Resolving IL&FS: IBC vs Schemes of Arrangement

[Aayush Mitruka and Manaswi Agarwal graduated from ILS Law College, Pune and are currently working with law firms in Delhi and Mumbai respectively. They can be reached at [email protected] and [email protected].]

Since August 2018 Infrastructure Leasing and Financial Services Limited (IL&FS) has been in headlines for having missed several debt payments deadlines. The rapid deteriorating financial health of IL&FS begs the question as to what legal framework is available to resolve large complex insolvency cases like that of IL&FS. As of now, India does not have a special resolution regime or comprehensive policy or law on bankruptcy exclusively for financial institutions. However, there are some provisions contained in various statutes which empower the respective regulator or the Central Government to resolve various problems faced by the financial institutions in India. In this regard, it may be worthwhile to mention that in order to address the gap, the Financial Resolution and Deposit Insurance Bill, 2017 (the Bill) was introduced in Lok Sabha in August 2017. The Bill sought to establish a resolution corporation to monitor financial firms, anticipate their risk of failure, take corrective action, and resolve them in case of such failure. However, the Bill faced strong opposition and criticism from various quarters and was withdrawn inter aliadue to certain controversial provisions like the bail-in clause among others.

In the current legal framework there are primarily two routes which can be adopted by IL&FS to nurse itself back to good health – the Insolvency and Bankruptcy Code, 2016 (IBC) route and the schemes of arrangements route under the Companies Act, 2013. Although IL&FS has chosen the schemes route to bring itself back on track, this article aims to discuss these two mechanisms and a comparative analysis of their efficacy as a tool for debt restructuring of a financial institution like IL&FS.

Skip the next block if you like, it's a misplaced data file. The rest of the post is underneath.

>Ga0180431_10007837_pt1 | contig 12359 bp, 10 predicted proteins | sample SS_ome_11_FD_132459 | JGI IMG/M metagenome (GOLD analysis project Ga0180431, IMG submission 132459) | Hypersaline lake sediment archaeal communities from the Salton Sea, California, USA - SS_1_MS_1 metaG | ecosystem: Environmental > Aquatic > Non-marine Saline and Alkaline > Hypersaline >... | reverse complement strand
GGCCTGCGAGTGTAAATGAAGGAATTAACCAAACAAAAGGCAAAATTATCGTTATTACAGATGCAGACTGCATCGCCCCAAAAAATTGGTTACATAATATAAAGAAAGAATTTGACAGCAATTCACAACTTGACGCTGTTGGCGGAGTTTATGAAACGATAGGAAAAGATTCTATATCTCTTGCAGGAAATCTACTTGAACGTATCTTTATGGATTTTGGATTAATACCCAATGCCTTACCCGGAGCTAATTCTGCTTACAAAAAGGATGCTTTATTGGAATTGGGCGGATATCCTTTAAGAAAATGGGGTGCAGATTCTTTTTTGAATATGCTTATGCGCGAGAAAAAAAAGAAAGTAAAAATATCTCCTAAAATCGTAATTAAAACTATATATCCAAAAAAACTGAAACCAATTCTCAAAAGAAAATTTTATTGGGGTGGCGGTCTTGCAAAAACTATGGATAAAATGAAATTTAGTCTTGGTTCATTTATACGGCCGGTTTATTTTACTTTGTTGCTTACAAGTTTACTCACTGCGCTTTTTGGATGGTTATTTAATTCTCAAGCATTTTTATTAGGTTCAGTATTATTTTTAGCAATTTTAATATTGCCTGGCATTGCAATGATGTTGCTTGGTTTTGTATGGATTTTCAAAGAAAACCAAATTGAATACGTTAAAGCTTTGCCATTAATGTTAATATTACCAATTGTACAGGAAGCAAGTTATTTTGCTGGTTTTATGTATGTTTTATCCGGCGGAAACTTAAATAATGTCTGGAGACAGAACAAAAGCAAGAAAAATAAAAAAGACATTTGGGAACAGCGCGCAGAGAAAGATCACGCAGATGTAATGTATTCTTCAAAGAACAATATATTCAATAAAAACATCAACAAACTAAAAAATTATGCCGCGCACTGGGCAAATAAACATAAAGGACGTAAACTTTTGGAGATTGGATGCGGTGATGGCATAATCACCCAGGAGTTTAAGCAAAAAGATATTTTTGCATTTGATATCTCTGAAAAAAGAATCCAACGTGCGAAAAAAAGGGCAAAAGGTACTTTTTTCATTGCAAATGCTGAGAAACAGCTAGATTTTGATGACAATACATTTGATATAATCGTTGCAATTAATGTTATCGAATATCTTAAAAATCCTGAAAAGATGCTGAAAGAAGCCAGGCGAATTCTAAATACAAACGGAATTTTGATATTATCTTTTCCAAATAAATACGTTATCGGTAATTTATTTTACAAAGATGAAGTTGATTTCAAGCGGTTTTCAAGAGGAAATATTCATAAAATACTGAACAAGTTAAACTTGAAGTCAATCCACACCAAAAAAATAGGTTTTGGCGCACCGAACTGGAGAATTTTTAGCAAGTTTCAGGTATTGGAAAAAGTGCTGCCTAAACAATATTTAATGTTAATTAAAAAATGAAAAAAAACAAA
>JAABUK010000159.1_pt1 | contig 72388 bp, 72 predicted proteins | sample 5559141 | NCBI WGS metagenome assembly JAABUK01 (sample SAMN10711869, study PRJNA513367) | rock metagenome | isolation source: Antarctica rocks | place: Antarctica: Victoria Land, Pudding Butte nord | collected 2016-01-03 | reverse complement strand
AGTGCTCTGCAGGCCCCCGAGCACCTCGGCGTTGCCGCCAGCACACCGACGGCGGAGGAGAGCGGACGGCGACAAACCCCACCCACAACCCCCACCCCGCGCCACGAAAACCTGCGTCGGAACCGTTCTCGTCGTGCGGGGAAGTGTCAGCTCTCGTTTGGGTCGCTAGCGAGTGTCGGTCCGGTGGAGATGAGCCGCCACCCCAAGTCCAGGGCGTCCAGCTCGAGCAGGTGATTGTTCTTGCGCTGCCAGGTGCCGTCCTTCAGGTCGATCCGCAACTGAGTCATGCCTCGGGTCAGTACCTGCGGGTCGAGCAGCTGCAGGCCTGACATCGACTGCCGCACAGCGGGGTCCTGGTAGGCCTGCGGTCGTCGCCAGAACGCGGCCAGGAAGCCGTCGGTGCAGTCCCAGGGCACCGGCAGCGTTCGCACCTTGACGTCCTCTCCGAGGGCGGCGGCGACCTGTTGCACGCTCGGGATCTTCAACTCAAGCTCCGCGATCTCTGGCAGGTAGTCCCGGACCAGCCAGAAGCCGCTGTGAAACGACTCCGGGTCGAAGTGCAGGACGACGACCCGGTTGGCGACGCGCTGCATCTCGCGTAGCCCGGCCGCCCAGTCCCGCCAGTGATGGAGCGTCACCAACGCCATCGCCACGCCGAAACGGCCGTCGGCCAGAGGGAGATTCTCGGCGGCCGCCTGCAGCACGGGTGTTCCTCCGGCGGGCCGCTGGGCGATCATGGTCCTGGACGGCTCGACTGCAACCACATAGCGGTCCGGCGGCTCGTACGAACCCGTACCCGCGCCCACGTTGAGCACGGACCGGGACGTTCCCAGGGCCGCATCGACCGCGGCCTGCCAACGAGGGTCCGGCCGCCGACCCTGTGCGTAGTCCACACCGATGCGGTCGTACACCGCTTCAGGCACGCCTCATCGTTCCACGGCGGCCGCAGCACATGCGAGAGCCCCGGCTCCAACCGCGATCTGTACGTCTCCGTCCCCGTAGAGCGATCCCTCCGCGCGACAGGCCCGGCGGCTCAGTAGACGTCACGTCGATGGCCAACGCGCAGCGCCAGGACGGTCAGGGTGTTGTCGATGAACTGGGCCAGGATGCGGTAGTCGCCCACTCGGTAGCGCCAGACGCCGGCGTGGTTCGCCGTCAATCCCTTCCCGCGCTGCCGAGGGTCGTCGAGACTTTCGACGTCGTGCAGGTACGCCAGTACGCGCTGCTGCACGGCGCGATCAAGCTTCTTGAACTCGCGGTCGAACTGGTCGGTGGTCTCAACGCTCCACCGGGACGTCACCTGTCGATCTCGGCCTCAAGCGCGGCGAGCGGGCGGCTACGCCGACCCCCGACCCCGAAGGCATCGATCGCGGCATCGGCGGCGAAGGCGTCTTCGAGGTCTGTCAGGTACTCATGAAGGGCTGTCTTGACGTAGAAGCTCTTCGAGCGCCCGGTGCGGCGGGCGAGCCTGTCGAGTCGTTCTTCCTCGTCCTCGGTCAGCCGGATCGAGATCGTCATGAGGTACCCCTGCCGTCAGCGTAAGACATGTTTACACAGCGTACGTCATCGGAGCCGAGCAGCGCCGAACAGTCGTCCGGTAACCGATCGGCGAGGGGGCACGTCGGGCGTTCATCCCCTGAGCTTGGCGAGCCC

Background

IL&FS is one of India’s leading infrastructure development and finance company and is registered with the Reserve Bank of India (RBI) as a systemically important non-deposit accepting core investment company (SI-ND-CIC). As per the RBI CIC framework, IL&FS invests in and provides loans to its group companies. IL&FS has very complex corporate structure and sits atop a web of 24 direct subsidiaries, 135 indirect subsidiaries, 6 joint ventures and 4 associate companies. Usually, such financial institutions are closely interconnected and once a problem develops in one entity or company, they quickly spread to other sound entities. This is exactly what has happened in the case of IL&FS and its group companies and resolution of such companies is no doubt going to be a very complex task.

The IBC route